As we’ve discussed in previous posts, the increased availability of 3D printers to healthcare professionals has led to computer aided design playing an important role in the ability of doctors and nurses to help patients. In this post, we’ll talk about more instances of doctors using CAD to provide next-level care.
St. Louis Student to Receive 3D Printed Prosthetic Arm
Thanks to the combined work of Shriners Hospital and Washington University School of Medicine, high school student Sydney Kendall will be receiving a prosthetic robot arm, manufactured via 3D printer. This will be the second 3D printed prosthetic given to Kendall, who lost her arm in a boating accident as a child. This new arm, the product of a longstanding collaboration between the Shriners and Washington University, has improved functionality over her previous prosthetics, allowing her to do even more daily tasks than before.
The original idea to use a 3D printer came from Washington University engineering students, who thought that printing a prosthetic based on a CAD file could result in an affordable device that provided even more functionality than the standard prosthetic. As it turns out, they were right: while conventional prosthetics cost around $15,000, Kendall’s new arm costs just over $100.
According to one of the scientists at Washington University, the prosthetics’ designers hope that their affordable prosthetic can made available to underprivileged children who may not have access to standard prostheses. Kendall, on the other hand, says she hopes to become a doctor.
NGO Uses 3D Printed Tools to Supply Impoverished Haiti Maternity Wards
Thanks to the efforts of NGO Field Ready, maternity wards in Haiti now have clean umbilical clamps to use when their patients give birth. When members of Field Ready first arrived, they found that doctors and nurses at a Haiti health clinic were forced to use makeshift tools to clamp the umbilical cords of newborns, due to an inability to obtain proper medical equipment. In order to help Haitian doctors better care for their patients, the NGO set up a 3D printer and used it to manufacture working umbilical clamps, finally giving the Haitian healthcare providers access to the medical tools they needed.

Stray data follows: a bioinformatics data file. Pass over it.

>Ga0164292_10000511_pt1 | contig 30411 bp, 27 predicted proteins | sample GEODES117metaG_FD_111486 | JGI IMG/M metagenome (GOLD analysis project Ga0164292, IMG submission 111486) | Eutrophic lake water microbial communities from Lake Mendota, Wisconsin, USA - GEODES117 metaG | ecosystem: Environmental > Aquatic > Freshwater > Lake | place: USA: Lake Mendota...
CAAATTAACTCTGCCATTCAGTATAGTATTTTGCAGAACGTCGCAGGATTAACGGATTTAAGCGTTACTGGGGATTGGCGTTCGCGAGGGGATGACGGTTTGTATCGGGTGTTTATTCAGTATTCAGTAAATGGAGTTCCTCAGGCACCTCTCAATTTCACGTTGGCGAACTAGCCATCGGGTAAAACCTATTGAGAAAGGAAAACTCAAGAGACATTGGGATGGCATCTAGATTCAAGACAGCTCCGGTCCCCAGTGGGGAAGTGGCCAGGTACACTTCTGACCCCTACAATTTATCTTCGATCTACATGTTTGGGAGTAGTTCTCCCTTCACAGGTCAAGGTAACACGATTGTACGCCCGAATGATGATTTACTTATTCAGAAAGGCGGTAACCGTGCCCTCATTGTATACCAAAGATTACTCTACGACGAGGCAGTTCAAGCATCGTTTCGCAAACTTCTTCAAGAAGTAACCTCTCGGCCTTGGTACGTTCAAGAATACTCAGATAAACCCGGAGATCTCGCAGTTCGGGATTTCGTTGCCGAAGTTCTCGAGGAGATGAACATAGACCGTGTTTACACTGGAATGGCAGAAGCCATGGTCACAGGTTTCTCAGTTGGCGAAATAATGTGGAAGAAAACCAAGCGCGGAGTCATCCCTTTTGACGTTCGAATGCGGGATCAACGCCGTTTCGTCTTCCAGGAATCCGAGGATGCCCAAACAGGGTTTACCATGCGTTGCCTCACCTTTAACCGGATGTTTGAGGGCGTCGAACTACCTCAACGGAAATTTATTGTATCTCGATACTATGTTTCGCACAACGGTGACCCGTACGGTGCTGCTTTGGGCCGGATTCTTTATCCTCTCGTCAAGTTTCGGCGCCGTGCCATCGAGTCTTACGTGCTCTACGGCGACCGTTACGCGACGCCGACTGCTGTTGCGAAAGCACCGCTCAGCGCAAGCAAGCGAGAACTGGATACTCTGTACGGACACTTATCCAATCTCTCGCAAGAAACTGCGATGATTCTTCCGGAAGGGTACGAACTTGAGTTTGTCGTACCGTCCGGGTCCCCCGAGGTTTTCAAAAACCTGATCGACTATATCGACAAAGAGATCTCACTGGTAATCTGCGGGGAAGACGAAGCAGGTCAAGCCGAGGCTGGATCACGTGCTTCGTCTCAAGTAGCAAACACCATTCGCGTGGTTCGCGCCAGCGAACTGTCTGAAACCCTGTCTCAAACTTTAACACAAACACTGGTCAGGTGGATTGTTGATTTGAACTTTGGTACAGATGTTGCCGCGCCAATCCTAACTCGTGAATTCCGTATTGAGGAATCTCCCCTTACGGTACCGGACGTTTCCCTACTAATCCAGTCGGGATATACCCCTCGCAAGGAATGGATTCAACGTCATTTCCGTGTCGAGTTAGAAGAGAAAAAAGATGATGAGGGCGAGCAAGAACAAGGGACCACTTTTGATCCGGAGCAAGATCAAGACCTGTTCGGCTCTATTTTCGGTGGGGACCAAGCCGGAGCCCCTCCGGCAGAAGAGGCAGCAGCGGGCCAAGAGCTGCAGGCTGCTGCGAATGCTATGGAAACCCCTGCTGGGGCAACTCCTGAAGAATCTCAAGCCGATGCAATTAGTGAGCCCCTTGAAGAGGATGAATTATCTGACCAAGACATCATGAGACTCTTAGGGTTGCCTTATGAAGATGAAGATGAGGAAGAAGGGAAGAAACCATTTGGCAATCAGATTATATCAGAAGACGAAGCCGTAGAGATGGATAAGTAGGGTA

Field Ready has since stopped operations in Haiti, but its influence still survives. Before the NGO’s arrival, medical equipment had to be imported, usually at a cost so high as to make it impossible. Even though the NGO has left, the doctors they trained are still printing their own medical equipment for a fraction of the cost, using the CAD files Field Ready obtained for them.
Brazilian Toucan Receives 3D Printed Beak
Humans aren’t the only one benefiting from 3D printing in healthcare. Thanks to the efforts of Sao Paolo researchers, a toucan in Brazil has been fitted with a replacement, 3D-printed beak. After an accident destroyed the majority of its upper beak, the toucan was unable to eat, and would have starved to death without intervention. To save it, the researchers used photo telemetry to create a CAD model of a functioning toucan beak, and then 3D printed a replacement for the beak the bird had originally lost.
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